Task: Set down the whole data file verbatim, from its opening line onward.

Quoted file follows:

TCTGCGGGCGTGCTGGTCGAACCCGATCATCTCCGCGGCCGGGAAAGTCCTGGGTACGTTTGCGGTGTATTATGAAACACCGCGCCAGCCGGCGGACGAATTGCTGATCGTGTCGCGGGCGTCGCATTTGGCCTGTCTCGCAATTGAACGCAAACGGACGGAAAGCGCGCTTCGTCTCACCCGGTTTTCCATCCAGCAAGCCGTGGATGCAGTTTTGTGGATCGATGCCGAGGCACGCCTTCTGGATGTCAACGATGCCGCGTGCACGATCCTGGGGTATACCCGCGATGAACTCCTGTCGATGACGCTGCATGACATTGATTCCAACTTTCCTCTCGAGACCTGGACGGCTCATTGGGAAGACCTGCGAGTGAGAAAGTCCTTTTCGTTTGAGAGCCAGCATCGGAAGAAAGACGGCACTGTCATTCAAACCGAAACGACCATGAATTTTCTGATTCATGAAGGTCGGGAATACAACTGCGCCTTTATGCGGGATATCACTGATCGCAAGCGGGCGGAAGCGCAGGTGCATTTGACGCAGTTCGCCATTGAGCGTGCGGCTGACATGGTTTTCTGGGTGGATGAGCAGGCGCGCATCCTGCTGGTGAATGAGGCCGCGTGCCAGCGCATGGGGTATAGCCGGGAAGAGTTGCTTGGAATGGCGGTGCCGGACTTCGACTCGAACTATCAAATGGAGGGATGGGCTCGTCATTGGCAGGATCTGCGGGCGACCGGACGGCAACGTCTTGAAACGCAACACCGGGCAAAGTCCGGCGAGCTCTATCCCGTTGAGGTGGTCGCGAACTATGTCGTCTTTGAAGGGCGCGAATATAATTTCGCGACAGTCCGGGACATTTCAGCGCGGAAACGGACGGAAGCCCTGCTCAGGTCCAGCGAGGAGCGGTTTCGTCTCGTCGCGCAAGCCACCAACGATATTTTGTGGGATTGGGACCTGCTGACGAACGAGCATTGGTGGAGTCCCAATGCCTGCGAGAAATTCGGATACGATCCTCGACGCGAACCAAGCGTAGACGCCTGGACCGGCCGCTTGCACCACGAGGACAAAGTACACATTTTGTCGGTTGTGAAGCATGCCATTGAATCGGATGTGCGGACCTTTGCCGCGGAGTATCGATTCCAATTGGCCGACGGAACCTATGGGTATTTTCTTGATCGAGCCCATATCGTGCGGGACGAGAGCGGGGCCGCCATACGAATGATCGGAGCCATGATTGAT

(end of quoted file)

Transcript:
TCTGCGGGCGTGCTGGTCGAACCCGATCATCTCCGCGGCCGGGAAAGTCCTGGGTACGTTTGCGGTGTATTATGAAACACCGCGCCAGCCGGCGGACGAATTGCTGATCGTGTCGCGGGCGTCGCATTTGGCCTGTCTCGCAATTGAACGCAAACGGACGGAAAGCGCGCTTCGTCTCACCCGGTTTTCCATCCAGCAAGCCGTGGATGCAGTTTTGTGGATCGATGCCGAGGCACGCCTTCTGGATGTCAACGATGCCGCGTGCACGATCCTGGGGTATACCCGCGATGAACTCCTGTCGATGACGCTGCATGACATTGATTCCAACTTTCCTCTCGAGACCTGGACGGCTCATTGGGAAGACCTGCGAGTGAGAAAGTCCTTTTCGTTTGAGAGCCAGCATCGGAAGAAAGACGGCACTGTCATTCAAACCGAAACGACCATGAATTTTCTGATTCATGAAGGTCGGGAATACAACTGCGCCTTTATGCGGGATATCACTGATCGCAAGCGGGCGGAAGCGCAGGTGCATTTGACGCAGTTCGCCATTGAGCGTGCGGCTGACATGGTTTTCTGGGTGGATGAGCAGGCGCGCATCCTGCTGGTGAATGAGGCCGCGTGCCAGCGCATGGGGTATAGCCGGGAAGAGTTGCTTGGAATGGCGGTGCCGGACTTCGACTCGAACTATCAAATGGAGGGATGGGCTCGTCATTGGCAGGATCTGCGGGCGACCGGACGGCAACGTCTTGAAACGCAACACCGGGCAAAGTCCGGCGAGCTCTATCCCGTTGAGGTGGTCGCGAACTATGTCGTCTTTGAAGGGCGCGAATATAATTTCGCGACAGTCCGGGACATTTCAGCGCGGAAACGGACGGAAGCCCTGCTCAGGTCCAGCGAGGAGCGGTTTCGTCTCGTCGCGCAAGCCACCAACGATATTTTGTGGGATTGGGACCTGCTGACGAACGAGCATTGGTGGAGTCCCAATGCCTGCGAGAAATTCGGATACGATCCTCGACGCGAACCAAGCGTAGACGCCTGGACCGGCCGCTTGCACCACGAGGACAAAGTACACATTTTGTCGGTTGTGAAGCATGCCATTGAATCGGATGTGCGGACCTTTGCCGCGGAGTATCGATTCCAATTGGCCGACGGAACCTATGGGTATTTTCTTGATCGAGCCCATATCGTGCGGGACGAGAGCGGGGCCGCCATACGAATGATCGGAGCCATGATTGAT